Less known in the range of manual holistic techniques, orthotherapy relieves muscle and joint pain from falls, accidents, improper posture, or physical inactivity. More and more people use it to relieve their painful muscle problems, but also to treat their migraines or tension headaches.
It was in the 70s that orthotherapy made its arrival, a few years after being drafted by an American orthopedist, Dr. Michael Arthur. I was conceived as a preventive method designed to correct the posture of patients, and to address musculoskeletal imbalances.
Over the years, orthotherapy has been enriched through many practitioners, and more particularly by therapists who integrate some techniques from Europe. For ten years it has been gaining popularity, which explains the increasing number of therapists.
The Pursuit of Well-Being with Orthotherapy
Orthotherapy is a science that combines massage therapy and physical therapy (movement therapy). The aim is to relieve muscle and joint pain that can explain or produce headaches or backaches, stiffness, tendinitis and some neuralgia.
Problems frequently result from bad falls, an accident, a sudden movement or just a blatant lack of exercise. Contrary to the chiropractor or osteopath, the orthotherapist makes no manipulation of the spine or organs. It works directly on the muscular and skeletal systems by combining the techniques of massage, mobilization and preventative exercise.
“This had a dramatic effect on my body and my health, I still cannot believe it,” recalls one patient, who finally consulted an orthotherapist after having tried everything to relieve her severe back pain, resulting from a severe fall while doing ballet after ten years. “Orthotherapy permits me first to find a good posture, which has greatly reduced my muscle tension. Then, with massage and some preventive exercises, my body has become more and more relaxed. Great wealth is suddenly back. In a few sessions, my condition has improved significantly. Now, I exercise to prevent home from the indications that my therapist gave me,” she says.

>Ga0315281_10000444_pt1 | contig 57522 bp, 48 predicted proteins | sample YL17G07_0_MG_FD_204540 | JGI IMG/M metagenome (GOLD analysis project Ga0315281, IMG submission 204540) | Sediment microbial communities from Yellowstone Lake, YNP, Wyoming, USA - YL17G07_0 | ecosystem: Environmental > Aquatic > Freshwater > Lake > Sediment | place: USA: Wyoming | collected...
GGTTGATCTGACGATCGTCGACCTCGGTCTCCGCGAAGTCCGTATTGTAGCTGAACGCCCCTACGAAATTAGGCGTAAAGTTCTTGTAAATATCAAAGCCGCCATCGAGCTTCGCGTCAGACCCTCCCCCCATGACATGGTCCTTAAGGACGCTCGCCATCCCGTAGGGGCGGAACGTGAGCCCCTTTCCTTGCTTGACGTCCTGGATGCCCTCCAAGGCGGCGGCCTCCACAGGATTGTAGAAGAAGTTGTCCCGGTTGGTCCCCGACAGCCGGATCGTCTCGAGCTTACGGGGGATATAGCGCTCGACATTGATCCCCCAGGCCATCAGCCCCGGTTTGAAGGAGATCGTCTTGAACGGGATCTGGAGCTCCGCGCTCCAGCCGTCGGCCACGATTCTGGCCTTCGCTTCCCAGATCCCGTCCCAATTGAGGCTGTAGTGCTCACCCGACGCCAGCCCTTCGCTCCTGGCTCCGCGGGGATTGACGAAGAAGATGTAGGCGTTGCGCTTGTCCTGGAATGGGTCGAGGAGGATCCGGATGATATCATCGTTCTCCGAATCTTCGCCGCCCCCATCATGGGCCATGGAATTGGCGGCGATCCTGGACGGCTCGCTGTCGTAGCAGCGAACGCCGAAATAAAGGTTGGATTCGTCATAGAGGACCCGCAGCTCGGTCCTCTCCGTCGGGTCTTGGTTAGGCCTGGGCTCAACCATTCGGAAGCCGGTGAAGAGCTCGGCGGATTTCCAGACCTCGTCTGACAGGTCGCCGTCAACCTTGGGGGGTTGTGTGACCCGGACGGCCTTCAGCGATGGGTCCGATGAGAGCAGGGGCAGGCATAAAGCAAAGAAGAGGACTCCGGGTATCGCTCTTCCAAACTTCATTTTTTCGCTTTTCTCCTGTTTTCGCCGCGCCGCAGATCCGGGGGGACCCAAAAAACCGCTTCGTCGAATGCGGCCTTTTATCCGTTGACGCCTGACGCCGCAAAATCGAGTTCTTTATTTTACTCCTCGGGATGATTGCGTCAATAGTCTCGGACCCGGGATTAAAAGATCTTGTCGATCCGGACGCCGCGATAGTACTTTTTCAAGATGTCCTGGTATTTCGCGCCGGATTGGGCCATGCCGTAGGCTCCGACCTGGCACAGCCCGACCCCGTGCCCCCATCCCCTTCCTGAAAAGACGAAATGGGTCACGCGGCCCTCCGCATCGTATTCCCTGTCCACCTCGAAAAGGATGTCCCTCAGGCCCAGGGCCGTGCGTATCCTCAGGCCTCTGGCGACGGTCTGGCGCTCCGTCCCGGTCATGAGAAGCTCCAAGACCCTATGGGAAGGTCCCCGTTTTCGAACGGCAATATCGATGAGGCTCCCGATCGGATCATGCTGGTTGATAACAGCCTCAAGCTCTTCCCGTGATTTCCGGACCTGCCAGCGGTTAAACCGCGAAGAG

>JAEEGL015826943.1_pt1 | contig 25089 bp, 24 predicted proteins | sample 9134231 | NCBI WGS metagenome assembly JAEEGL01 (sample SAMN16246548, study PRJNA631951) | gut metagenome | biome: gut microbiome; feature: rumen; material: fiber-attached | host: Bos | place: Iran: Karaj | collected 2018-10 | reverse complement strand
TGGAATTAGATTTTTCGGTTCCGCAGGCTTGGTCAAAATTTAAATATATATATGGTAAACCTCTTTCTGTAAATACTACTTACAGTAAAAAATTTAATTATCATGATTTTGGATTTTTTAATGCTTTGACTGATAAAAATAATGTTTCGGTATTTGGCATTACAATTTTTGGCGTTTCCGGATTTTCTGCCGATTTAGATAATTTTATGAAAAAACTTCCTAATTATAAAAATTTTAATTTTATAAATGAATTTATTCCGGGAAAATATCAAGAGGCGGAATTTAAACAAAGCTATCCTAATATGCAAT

Through its approach, orthotherapy can also have a positive impact on respiration and blood circulation, helping eliminate toxins and oxygenating the body’s cells. Not surprising that all athletes receive the services of orthotherapists, something that sedentary people need, too, to improve their fitness.
The Orthotherapist’s Approach
At the first meeting, which usually lasts an hour, the orthotherapist asks a series of questions to the person who has come for the consultation, to establish a more accurate picture as possible of the problems and difficulties he encounters. Once the background is established, the meeting begins with a Swedish energy massage called an intramuscular massage.
The goal is to relax the muscles, give them flexibility, and activate blood circulation. Secondly, the therapist conducts physical mobilization by setting in motion various body parts that seem related to the problem of the patient. The person can perform the movement himself or the orthotherapist manipulates body parts that are resistant to patient motion.
The operation is always done gently, in awe of the normal deployment of the joints. This is also what often surprises people who come to orthotherapists first. When it comes to thinking of working on muscular and skeletal correction, patients expect cracking or even pain. They quickly realize that this is far from the case.
To complete treatment, orthotherapist will provide advice on diet and hygiene of the patient’s life, in connection with his problems. He may also propose the use of some natural products and to change certain habits that the person has developed over the years, sometimes without even realizing it.
Interestingly, orthotherapy rarely requires a high number of treatments. Five to ten meetings with the therapist will often suffice, and the patient will experience a rapid improvement. The therapist will also advise the person on a number of physical exercises to do at home to promote independence; exercises that are preventive or corrective, and that complement and provide continuity of treatment options on a number of weeks.
Recognition of the Profession
Orthotherapy as a profession, unlike massage therapy, is not regulated. It is therefore important for the public to ensure that they are doing business with a competent person. It is therefore advisable to check into the background of the therapist with whom one is about to begin a process. Ensure that he or she is part of a recognized association, with a certificate of competence, enquire since when he or she has been in practice, and even request references.
We must keep in mind that orthotherapy is first and foremost by the appropriation of the techniques of massage therapy and physiotherapy. The therapist who appears before you should be very well-trained and equipped.
It must be said that most schools that offer orthotherapy training are initially massage therapy schools. To obtain an official certificate or claim to have training in good and due form, a person must have completed training, massage therapy, physiotherapy and orthotherapy for at least 1200 hours.
Depending on the insurance company you have, the orthotherapy approach may be recognized as being among professional care. The patient can then claim a receipt from his therapist and receive a refund of the insurance company.
The Approach of Orthotherapy is…
- A first step involves a Swedish massage.
- A series of mobilizations, where the therapist works specifically on the movement of limbs and joints.
- A combination of physical exercises to do at home to correct or prevent problems.
- Advice on healthy lifestyles to promote well-being musculoskeletal.
A book by the creator of the orthotherapy: Michele Arthur, MD, You Do not Have to Ache: Orthotherapy, M. Evans and Co., 1983.